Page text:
Tuesday, May 28, 2019

Providing Open House Security Means Taking A Few Precautions

According to most real estate professionals, there are protocols to holding an open
house. Contain the dog. Vacate the property. Even bake some cookies. While open houses can increase the likelihood that your home will sell, it can also increase the potential for theft — also a fact known by Realtors.
Here's a few tips on keeping your home and belongings safe whether you list with a real estate agent or try to sell your own property. 
So how can you safeguard your place and your belongings? For one, you can place security cameras in plain sight, keeping potential thieves from making your home a target while helping you identify them should a burglary occur. A sign should be posted that the property is under surveillance. The most effective locations are at your home’s entry and other key spots, such as home offices and bedroom closets.
No one will advise you to remove everything of value, but you can hedge your bets nonetheless. While TVs can stay, other high-value items should be removed, including jewelry, expensive collectibles, and important papers. Don’t leave bank statements or any other financial information around, and make sure things like passports and house keys are not left out or are easy to find. Doing all this will only prepare you for your move anyway.
Thieves have been known to target open houses specifically for the purpose of finding prescription drugs, according to many real estate and law enforcement experts. Do a “museum sweep” (going room by room) of everywhere you keep medicines, scooping them up and throwing them into boxes or other safe places where quickly prying eyes can’t find them. Your agent should also inform visitors that smartphone photos are not permitted without the express permission of the owner, so would be thieves can’t go snapping photos to “case” the place.
While you can’t stop people from bringing their kids to open houses, make sure your Realtor informs visitors that children are not free to roam on their own. Even new home agents advise parents to hold children by the hand when walking through their model homes. Unsupervised kids will likely be touching stuff, especially if toys are accessible. Some say it’s wise to leave out an inexpensive toy or game specifically for the purpose of attracting and overly busy little hands.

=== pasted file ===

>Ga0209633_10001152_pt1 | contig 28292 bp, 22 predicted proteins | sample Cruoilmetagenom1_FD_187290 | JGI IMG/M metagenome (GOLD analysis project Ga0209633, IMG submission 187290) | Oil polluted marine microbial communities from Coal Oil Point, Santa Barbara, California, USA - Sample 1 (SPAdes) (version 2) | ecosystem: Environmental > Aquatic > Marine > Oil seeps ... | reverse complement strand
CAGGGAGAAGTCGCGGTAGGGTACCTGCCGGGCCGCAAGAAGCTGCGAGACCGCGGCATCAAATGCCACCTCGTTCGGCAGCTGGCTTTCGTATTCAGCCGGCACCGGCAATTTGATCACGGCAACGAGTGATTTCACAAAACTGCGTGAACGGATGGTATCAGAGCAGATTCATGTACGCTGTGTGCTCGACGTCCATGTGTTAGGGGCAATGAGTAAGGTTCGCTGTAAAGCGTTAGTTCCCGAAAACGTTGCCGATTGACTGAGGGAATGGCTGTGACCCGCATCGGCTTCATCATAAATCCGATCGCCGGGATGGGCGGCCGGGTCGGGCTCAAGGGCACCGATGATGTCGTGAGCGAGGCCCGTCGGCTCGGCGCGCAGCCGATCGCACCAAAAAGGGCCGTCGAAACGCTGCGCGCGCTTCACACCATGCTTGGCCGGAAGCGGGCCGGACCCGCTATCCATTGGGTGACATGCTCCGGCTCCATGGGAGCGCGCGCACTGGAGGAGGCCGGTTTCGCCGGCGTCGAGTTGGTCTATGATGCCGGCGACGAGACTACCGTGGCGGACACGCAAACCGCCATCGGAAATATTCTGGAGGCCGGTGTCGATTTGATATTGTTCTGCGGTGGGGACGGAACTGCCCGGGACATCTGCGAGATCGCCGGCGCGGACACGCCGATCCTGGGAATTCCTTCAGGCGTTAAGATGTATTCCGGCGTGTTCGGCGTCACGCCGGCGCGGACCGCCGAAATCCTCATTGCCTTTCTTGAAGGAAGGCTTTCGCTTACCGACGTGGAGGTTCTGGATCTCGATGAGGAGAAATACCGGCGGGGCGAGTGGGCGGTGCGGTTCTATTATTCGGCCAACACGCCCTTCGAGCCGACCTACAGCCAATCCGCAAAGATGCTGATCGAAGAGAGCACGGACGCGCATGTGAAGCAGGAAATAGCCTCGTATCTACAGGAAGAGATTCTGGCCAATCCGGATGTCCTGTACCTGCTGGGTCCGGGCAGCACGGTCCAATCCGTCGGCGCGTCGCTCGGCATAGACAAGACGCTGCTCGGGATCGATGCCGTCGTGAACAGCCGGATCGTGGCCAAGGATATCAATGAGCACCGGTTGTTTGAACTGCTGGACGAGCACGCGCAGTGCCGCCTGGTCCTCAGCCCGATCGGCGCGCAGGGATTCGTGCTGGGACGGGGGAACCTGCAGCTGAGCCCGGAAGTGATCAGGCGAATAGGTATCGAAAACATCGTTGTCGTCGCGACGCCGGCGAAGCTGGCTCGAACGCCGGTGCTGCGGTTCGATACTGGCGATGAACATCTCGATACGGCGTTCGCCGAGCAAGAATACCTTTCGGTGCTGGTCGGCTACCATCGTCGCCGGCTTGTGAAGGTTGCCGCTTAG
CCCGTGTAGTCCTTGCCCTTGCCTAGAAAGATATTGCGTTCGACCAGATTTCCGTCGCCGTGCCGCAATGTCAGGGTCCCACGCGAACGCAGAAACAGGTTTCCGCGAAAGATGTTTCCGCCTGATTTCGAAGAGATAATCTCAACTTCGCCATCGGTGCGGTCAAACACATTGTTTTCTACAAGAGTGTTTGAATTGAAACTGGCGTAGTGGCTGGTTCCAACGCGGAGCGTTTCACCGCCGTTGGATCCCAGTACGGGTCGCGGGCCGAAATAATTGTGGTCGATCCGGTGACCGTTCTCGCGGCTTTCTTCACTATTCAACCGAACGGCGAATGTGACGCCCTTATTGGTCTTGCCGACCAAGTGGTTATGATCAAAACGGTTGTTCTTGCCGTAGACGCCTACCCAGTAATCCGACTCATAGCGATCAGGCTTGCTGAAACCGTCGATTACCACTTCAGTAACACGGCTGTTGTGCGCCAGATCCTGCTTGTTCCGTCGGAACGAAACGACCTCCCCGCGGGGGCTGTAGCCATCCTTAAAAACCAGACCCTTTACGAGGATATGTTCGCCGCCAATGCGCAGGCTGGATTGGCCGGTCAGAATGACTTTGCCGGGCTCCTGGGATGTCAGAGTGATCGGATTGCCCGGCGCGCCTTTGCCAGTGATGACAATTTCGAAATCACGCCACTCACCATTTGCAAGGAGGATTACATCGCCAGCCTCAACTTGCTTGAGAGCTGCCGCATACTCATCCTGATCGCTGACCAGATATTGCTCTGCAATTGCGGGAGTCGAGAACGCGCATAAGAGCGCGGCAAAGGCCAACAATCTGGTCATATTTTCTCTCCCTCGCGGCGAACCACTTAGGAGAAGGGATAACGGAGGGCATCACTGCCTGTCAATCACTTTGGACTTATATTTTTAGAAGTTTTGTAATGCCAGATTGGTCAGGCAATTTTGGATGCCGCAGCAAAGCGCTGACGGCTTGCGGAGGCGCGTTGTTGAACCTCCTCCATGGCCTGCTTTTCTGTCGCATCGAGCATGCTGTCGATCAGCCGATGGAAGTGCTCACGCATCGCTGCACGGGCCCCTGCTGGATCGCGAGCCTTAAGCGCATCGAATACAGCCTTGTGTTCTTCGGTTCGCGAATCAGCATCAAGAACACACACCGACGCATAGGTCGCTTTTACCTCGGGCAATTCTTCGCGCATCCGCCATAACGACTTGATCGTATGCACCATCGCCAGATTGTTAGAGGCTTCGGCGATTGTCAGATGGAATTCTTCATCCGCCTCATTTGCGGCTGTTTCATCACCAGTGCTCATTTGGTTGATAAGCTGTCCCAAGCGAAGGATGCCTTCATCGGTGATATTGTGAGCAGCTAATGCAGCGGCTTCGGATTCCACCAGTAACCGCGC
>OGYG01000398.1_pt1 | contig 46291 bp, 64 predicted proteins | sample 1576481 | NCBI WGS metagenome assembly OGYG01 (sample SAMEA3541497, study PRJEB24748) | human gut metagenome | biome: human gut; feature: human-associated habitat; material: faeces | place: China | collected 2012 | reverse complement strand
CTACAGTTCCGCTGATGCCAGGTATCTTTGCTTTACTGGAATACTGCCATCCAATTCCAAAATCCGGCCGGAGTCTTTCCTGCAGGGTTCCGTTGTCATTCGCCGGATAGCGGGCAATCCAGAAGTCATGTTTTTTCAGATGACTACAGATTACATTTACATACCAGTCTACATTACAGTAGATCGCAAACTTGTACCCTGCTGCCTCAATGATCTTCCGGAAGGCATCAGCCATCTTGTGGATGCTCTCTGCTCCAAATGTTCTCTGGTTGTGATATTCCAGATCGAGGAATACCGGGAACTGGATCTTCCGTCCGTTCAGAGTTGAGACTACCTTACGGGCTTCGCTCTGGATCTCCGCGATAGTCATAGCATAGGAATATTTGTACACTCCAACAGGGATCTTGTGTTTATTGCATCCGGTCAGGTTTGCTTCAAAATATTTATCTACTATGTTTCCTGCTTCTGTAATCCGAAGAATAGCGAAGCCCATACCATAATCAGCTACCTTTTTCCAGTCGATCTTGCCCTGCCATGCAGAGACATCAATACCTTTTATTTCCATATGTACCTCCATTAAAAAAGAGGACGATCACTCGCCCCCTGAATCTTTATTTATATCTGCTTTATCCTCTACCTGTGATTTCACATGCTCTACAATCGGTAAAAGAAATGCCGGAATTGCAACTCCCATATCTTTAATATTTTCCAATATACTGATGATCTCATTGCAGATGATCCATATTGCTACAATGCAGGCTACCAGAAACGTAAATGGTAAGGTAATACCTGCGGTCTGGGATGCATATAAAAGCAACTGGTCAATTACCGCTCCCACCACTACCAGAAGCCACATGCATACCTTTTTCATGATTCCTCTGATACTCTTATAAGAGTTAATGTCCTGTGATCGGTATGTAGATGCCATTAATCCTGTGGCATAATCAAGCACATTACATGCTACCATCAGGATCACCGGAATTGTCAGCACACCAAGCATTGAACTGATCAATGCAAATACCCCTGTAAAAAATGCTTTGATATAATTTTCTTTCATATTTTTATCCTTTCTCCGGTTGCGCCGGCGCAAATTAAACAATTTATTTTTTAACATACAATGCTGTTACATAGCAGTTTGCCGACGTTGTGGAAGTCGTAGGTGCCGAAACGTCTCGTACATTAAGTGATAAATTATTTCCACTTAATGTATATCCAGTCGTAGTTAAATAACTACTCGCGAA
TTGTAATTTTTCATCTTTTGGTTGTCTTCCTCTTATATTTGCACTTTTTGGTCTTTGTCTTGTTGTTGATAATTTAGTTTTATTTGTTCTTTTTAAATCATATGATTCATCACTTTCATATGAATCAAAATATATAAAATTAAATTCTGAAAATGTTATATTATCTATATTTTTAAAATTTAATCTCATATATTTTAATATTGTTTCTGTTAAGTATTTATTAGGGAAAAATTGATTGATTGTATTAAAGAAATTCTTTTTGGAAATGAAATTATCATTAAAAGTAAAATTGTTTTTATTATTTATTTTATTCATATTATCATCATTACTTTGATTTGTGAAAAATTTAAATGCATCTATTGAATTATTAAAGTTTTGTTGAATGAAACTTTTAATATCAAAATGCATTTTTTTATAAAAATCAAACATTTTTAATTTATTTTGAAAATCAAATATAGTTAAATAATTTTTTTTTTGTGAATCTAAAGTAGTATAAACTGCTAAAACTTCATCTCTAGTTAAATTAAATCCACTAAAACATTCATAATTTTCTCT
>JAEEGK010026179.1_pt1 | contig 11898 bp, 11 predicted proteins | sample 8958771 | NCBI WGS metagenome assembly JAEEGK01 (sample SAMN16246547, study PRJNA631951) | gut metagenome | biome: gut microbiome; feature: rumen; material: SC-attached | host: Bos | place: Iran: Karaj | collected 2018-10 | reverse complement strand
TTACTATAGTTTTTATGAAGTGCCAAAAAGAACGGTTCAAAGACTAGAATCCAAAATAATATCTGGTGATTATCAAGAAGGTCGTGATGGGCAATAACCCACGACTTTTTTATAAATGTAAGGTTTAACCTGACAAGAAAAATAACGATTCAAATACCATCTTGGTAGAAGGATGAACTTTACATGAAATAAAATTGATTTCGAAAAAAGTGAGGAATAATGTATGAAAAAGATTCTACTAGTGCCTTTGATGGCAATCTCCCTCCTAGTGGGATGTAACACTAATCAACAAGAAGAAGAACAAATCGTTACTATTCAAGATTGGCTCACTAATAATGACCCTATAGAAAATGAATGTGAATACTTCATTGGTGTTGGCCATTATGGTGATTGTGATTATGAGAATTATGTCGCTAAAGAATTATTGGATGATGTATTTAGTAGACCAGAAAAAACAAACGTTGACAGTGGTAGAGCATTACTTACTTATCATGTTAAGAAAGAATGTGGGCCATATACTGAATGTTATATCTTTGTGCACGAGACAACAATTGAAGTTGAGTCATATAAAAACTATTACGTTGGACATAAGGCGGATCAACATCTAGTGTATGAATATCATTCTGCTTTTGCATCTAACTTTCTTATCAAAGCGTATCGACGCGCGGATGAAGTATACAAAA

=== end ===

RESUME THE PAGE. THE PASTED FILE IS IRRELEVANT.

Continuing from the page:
Don’t forget to check your insurance coverage. While it may sound paranoid, going room to room and taking pictures can help with documentation should you need to provide it. Your agent would thank you. Done again after the open house, it will also reveal if anything has been disturbed.
It’s a great idea to have your agent arrive early to walk through the home and yard before the open house. After the showings begin, ask the Realtor to check periodically during the open house to make sure rooms that are expected to be empty really are vacant. It’s also not a bad idea (especially if your agent sets up a reception area as people enter) for the Realtor to have a helper who follows visitors around at a comfortable distance. All lights in the house should be on not just for showing purposes, but also for security. At the end of the open house, ask the agent to again walk through the entire home to check that rooms and closets are clear before locking up, shutting off the lights, and heading out.
While it’s customary for the owner to vacate during open houses and showings, no one will stop you from hanging around if you prefer to keep an eye on things. It’s best to stay away from the main entrance or where your real estate agent is set up. Agents agree that owners tend to be somewhat emotional when hearing potential buyers talk about their home, so this is not the best of scenarios from their standpoint. 
Thank you for visiting my blog, I encourage you to leave a comment or questions. Let me know if my blog has helped you. I would love to hear your thoughts and any ideas for future posts.

Roxy Redenbaugh
ACMC Loan Consultant
Mortgage Coach

Branch Manager
NMLS #269926

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